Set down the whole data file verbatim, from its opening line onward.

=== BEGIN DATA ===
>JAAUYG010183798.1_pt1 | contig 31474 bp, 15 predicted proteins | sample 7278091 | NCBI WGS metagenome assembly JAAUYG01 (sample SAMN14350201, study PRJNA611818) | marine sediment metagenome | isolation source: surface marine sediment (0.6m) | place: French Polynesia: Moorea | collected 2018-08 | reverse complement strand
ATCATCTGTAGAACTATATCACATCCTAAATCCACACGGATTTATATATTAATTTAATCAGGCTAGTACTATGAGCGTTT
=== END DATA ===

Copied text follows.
>JAAUYG010183798.1_pt1 | contig 31474 bp, 15 predicted proteins | sample 7278091 | NCBI WGS metagenome assembly JAAUYG01 (sample SAMN14350201, study PRJNA611818) | marine sediment metagenome | isolation source: surface marine sediment (0.6m) | place: French Polynesia: Moorea | collected 2018-08 | reverse complement strand
ATCATCTGTAGAACTATATCACATCCTAAATCCACACGGATTTATATATTAATTTAATCAGGCTAGTACTATGAGCGTTT